Bookmark   July 22, 2012 at 11:48PM
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lindac

The Baron....the linguist was Antoine and he had a son also using the name Silvestre de Sacy....
I would not be surprised if, owing to the renown of Antoine that perhaps a subsequent generation also used that surname.
The barrel certainly looks well used.
What are those handles on the sides?

    Bookmark   July 23, 2012 at 12:44AM
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saintroad

Sorry, I just realized that I uploaded the wrong pic. That was one I found online when trying to find a 'reference piece' Sorry! Here are the correct photos I took this morning in the bed of my antique truck:


Hope this helps.

    Bookmark   July 23, 2012 at 8:21AM
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saintroad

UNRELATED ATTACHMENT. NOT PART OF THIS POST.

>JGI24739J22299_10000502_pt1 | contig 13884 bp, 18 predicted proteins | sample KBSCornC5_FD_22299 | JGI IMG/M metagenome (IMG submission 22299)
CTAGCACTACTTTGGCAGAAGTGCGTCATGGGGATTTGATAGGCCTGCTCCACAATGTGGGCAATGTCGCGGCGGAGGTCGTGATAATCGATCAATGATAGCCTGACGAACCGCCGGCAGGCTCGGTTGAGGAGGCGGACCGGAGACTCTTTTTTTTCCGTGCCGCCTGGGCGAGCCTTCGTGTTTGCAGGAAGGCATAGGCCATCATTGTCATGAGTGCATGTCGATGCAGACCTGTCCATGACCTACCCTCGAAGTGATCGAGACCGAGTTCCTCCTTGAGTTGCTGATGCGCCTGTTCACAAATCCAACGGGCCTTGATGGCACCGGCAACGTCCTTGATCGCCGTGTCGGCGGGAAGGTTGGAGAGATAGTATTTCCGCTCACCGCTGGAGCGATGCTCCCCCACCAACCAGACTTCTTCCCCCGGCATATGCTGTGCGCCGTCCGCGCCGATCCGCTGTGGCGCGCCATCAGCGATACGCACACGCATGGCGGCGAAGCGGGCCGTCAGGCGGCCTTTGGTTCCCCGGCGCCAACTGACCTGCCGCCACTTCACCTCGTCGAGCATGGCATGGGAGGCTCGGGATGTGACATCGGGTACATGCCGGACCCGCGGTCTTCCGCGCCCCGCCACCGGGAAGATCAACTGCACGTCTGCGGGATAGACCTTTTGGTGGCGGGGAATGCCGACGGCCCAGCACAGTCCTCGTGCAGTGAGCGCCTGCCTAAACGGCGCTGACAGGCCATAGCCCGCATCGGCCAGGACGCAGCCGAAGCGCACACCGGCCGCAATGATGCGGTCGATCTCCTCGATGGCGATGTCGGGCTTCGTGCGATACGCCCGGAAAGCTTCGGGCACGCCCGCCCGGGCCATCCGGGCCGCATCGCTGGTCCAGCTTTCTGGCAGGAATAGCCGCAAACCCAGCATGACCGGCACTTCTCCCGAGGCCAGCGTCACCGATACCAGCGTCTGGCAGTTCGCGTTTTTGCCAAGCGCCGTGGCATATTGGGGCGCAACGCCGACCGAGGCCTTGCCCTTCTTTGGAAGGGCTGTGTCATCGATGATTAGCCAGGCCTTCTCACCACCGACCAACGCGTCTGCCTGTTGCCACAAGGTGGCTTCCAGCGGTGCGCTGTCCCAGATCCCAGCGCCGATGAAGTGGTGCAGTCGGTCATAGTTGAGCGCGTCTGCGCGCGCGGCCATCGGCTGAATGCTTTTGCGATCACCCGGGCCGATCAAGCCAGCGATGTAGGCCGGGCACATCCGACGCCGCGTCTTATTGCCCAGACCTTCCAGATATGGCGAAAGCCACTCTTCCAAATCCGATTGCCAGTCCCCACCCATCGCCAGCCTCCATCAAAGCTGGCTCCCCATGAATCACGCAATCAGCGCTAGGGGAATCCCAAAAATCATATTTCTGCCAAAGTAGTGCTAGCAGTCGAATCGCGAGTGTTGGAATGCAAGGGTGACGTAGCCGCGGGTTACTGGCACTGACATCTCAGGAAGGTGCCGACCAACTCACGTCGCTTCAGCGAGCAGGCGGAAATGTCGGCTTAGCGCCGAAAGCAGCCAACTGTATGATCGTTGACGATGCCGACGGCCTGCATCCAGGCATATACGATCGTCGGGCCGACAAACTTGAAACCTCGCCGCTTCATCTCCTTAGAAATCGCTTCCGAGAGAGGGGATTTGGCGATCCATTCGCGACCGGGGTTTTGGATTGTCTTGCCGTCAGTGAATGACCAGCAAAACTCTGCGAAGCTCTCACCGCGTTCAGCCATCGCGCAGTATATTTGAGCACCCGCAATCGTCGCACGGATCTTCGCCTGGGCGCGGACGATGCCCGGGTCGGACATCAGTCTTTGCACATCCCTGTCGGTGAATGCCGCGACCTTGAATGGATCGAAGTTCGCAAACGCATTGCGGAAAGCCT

Assuming it was used as a field basket that could be carried by one or two people as they walked 'inline' since the handles are straight out? Any ideas?

Any mention of a G. SILVESTRE (perhaps a son?) because the other side is painted freehand in a large G. S. in faded/rusted over white paint.

    Bookmark   July 23, 2012 at 8:24AM
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nyboy

Can you please post photos of your truck?

    Bookmark   July 23, 2012 at 9:02AM
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lindac

Hmm...?
Could it have been used in some sort of dirt or ore ...or something of that nature> I can see many of those buckets on some sort of a line....filled one place and transporting the whatever to another place.